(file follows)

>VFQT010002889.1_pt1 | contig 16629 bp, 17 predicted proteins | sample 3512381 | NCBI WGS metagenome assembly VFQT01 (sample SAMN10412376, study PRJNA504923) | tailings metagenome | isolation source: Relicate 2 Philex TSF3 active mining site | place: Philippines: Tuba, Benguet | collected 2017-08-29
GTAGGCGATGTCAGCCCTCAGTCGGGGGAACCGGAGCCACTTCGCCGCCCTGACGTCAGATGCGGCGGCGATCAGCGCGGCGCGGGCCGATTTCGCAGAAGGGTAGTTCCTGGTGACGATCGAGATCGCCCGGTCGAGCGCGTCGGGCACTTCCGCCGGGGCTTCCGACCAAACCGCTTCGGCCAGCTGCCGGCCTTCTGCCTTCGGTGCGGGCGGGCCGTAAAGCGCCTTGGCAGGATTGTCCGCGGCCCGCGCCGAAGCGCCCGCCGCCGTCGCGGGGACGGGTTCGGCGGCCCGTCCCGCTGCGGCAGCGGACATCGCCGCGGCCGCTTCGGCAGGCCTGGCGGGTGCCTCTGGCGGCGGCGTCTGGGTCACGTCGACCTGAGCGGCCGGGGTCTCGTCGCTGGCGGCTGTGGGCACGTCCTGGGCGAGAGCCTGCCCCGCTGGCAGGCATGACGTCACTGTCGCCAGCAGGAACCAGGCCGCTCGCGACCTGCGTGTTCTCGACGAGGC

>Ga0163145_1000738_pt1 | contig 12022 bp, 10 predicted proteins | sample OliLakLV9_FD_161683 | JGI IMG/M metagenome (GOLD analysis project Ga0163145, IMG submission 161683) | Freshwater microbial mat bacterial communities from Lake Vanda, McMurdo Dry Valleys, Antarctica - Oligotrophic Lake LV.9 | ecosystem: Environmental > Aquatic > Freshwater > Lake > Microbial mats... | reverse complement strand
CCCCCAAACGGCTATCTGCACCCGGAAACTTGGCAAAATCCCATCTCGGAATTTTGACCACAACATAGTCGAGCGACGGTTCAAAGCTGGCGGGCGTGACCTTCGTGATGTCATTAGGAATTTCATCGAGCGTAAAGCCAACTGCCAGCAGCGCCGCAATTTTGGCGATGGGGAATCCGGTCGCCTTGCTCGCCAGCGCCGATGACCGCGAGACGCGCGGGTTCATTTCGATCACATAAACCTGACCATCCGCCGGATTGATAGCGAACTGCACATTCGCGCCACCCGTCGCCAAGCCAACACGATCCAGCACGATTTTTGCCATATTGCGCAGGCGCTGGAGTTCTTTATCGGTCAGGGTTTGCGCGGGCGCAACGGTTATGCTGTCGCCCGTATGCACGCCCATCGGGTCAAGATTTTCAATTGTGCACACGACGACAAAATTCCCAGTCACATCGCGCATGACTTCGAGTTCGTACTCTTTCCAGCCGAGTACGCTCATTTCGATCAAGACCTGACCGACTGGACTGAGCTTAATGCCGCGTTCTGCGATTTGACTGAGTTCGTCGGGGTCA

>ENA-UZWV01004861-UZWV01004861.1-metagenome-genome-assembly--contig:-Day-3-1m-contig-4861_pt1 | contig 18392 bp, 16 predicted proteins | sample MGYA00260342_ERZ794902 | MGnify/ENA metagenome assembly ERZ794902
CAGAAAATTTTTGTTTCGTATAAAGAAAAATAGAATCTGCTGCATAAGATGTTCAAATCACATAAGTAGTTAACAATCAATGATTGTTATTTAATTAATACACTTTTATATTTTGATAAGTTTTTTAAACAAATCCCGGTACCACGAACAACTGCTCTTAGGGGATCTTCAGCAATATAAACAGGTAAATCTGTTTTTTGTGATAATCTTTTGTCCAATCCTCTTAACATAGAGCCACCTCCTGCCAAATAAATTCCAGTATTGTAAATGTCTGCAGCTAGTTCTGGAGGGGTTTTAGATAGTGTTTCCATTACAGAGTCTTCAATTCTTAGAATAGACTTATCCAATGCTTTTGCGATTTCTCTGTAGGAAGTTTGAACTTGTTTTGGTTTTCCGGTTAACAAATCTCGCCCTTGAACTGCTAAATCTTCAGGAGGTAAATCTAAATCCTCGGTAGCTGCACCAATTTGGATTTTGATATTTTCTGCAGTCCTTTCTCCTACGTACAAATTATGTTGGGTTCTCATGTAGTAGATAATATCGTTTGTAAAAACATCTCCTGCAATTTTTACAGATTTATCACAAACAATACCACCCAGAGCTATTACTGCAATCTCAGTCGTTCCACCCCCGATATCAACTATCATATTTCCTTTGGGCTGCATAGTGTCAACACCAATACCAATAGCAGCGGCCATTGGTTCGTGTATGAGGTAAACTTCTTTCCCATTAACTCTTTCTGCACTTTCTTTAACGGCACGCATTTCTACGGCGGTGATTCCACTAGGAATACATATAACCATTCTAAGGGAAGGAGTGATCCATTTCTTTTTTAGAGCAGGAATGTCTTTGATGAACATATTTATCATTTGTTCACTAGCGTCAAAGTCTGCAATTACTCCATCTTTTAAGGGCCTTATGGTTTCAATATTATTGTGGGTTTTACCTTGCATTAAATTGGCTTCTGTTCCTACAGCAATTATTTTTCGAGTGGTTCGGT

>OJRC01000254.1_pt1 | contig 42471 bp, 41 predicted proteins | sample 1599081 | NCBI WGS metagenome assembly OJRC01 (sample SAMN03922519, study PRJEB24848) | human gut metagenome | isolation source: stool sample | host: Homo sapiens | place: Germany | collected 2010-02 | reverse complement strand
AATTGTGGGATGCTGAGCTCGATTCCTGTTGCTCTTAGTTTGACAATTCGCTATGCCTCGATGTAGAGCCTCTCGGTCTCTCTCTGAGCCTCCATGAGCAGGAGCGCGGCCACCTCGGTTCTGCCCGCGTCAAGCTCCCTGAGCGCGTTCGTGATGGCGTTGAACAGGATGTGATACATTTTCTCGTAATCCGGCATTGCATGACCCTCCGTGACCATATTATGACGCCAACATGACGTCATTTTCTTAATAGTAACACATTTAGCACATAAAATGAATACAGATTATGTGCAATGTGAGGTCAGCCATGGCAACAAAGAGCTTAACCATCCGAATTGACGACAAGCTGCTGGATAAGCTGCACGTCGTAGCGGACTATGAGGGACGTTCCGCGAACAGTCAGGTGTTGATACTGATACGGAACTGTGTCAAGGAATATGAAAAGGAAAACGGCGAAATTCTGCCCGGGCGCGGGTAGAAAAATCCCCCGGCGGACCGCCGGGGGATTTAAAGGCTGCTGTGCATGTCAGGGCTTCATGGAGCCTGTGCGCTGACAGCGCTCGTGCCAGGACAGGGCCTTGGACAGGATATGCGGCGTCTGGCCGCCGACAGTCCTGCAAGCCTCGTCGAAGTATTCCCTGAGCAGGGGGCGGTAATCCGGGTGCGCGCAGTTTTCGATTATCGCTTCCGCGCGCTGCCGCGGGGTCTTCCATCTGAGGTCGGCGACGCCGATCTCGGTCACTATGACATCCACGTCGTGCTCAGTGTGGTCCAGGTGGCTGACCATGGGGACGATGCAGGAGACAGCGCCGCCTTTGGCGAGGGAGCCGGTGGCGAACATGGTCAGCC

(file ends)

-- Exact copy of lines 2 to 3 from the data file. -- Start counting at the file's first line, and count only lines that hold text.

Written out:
GTAGGCGATGTCAGCCCTCAGTCGGGGGAACCGGAGCCACTTCGCCGCCCTGACGTCAGATGCGGCGGCGATCAGCGCGGCGCGGGCCGATTTCGCAGAAGGGTAGTTCCTGGTGACGATCGAGATCGCCCGGTCGAGCGCGTCGGGCACTTCCGCCGGGGCTTCCGACCAAACCGCTTCGGCCAGCTGCCGGCCTTCTGCCTTCGGTGCGGGCGGGCCGTAAAGCGCCTTGGCAGGATTGTCCGCGGCCCGCGCCGAAGCGCCCGCCGCCGTCGCGGGGACGGGTTCGGCGGCCCGTCCCGCTGCGGCAGCGGACATCGCCGCGGCCGCTTCGGCAGGCCTGGCGGGTGCCTCTGGCGGCGGCGTCTGGGTCACGTCGACCTGAGCGGCCGGGGTCTCGTCGCTGGCGGCTGTGGGCACGTCCTGGGCGAGAGCCTGCCCCGCTGGCAGGCATGACGTCACTGTCGCCAGCAGGAACCAGGCCGCTCGCGACCTGCGTGTTCTCGACGAGGC

>Ga0163145_1000738_pt1 | contig 12022 bp, 10 predicted proteins | sample OliLakLV9_FD_161683 | JGI IMG/M metagenome (GOLD analysis project Ga0163145, IMG submission 161683) | Freshwater microbial mat bacterial communities from Lake Vanda, McMurdo Dry Valleys, Antarctica - Oligotrophic Lake LV.9 | ecosystem: Environmental > Aquatic > Freshwater > Lake > Microbial mats... | reverse complement strand